What happens once my home study is completed? How long will it take for a child to be placed in my home?

Waiting Child Adoption:  Once your home study is complete, you may start inquiring about children your family is interested in. Your adoption worker will share information about your family – including your homestudy– with the child’s worker. Usually, children’s workers gather information on multiple families at the same time, in order to find a family that best meets the needs of the child. Once the family has been chosen, the child’s worker will share more in-depth, detailed information with the family’s adoption worker. Usually called a Child Assessment, this report contains information such as how the child came into foster care, how long the child has been in care, how many placements the child has lived in, and any diagnoses the child may have. It is then up to the family to decide if they want to proceed with an adoptive placement. Families and children need time to get to know one another. Visitation will take place in a way that is best for the child and family, and may include afternoon visits, overnight visits, and even weekend visits. It is up to the child’s and family’s workers to determine the schedule, including when a child will make the final move into a family’s home. These same procedures apply for families adopting a child from another state. Families need to be prepared to travel to the state the child lives in for at least an initial meeting and visit, and perhaps even for an extended stay.

Private Infant Adoption:  Either during the home study or right after, you will complete a profile. The profile includes information and pictures of your family and is shared with birth parents when they are ready to select a family. After the birth parents select a family they typically meet and get to know each other, although in rare occasions, the birth parents prefer to have a closed adoption. Every experience is different but may include the adoptive parents being present at the hospital at the time of birth as well as continued contact after placement. The timing of adoption is the hardest to predict as it really depends on so many factors. An average placement occurs around a year after the home study is completed, but it can be as little as a few weeks or closer to upward of three years.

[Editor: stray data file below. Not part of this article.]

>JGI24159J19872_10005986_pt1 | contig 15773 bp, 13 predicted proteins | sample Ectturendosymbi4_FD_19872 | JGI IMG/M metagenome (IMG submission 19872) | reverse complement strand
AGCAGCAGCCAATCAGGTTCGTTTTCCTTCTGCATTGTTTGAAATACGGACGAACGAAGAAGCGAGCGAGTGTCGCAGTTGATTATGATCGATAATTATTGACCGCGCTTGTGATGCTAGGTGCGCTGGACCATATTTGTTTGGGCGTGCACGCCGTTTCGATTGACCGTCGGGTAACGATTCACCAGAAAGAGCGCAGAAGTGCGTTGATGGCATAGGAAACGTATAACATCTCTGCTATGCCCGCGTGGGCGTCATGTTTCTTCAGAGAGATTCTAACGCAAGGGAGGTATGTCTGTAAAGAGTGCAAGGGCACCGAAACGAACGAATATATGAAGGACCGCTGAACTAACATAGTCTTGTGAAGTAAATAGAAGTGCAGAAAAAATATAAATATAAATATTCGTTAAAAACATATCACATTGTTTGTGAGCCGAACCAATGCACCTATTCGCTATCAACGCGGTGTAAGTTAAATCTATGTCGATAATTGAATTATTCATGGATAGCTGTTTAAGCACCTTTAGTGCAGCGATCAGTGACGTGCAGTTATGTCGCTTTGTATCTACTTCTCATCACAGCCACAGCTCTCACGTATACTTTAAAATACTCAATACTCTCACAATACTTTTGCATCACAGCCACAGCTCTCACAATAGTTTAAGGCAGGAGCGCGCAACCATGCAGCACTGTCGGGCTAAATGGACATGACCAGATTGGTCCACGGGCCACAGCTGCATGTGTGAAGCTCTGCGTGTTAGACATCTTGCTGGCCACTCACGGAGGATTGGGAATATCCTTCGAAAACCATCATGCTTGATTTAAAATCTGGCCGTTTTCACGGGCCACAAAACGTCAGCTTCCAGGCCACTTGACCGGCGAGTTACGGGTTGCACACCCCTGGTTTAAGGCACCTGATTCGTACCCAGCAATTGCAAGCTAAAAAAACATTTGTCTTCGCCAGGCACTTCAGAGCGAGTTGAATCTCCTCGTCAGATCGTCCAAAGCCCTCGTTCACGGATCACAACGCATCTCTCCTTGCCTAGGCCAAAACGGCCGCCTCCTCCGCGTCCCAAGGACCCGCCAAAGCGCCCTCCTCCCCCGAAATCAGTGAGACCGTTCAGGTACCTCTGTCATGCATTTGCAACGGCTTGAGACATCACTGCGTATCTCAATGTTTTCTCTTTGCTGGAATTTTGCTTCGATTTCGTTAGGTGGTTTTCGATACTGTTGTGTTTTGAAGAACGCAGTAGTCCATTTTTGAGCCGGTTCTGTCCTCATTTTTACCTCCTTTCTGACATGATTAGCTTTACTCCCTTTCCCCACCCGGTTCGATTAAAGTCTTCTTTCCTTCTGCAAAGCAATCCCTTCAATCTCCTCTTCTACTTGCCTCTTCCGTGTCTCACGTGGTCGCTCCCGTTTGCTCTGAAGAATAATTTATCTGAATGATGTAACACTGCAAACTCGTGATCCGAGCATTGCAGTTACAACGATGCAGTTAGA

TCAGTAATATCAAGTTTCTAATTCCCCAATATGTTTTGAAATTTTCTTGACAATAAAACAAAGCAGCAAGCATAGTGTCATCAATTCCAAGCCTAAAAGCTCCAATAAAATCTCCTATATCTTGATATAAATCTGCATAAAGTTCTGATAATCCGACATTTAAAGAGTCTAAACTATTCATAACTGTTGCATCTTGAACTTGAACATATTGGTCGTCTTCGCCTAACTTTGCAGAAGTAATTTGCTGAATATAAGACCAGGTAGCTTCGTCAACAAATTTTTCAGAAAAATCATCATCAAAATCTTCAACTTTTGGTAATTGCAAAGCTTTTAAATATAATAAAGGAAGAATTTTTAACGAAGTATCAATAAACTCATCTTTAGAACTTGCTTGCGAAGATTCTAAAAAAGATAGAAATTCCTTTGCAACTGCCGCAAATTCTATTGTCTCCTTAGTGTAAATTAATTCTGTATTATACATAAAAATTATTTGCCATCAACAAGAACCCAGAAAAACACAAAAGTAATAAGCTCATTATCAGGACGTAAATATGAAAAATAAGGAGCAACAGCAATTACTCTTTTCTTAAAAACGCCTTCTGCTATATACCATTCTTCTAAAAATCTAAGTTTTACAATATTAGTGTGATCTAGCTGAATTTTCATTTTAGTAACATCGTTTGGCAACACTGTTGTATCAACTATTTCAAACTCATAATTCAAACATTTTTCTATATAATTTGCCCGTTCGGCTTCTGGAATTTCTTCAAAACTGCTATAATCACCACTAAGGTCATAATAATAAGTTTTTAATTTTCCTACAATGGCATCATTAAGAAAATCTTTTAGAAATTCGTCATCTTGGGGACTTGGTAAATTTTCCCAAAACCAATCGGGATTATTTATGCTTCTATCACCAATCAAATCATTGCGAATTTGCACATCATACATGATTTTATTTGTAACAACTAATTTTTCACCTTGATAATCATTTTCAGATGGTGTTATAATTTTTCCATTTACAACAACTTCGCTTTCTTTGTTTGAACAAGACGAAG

Is there some kind of financial assistance available if I choose to foster or adopt a child?

Waiting Child Adoption:  The Adoption Subsidy Program provides financial support subsidy and/or medical subsidy for families adopting children from the foster care system. There is also financial assistance available for those who provide foster care. Support subsidy assists with the payment of expenses related to caring for and raising the child. Medical subsidy assists with the costs of necessary treatment for physical, mental, or emotional conditions which existed, or the cause of which existed, prior to adoption. Neither is meant to cover all expenses incurred in raising a child; rather, these payments are meant to help offset some of the cost.

The amount paid is dependent on the needs of the child, not the family. The amount is set by the State agency responsible for the child’s care. In the case of adoption, subsidy eligibility must be determined before the petition for adoption is filed, and a subsidy agreement must be signed before the adoption is final. Not all children will qualify for adoption subsidy. It is dependent upon each child’s individual needs.

Private Infant Adoption:  The Adoption Subsidy Program does not apply to private adoption. There are, however, many organizations that offer grants which you can apply for. There is also the option of applying for a low-rate adoption loan. Many families will do some fundraising as well.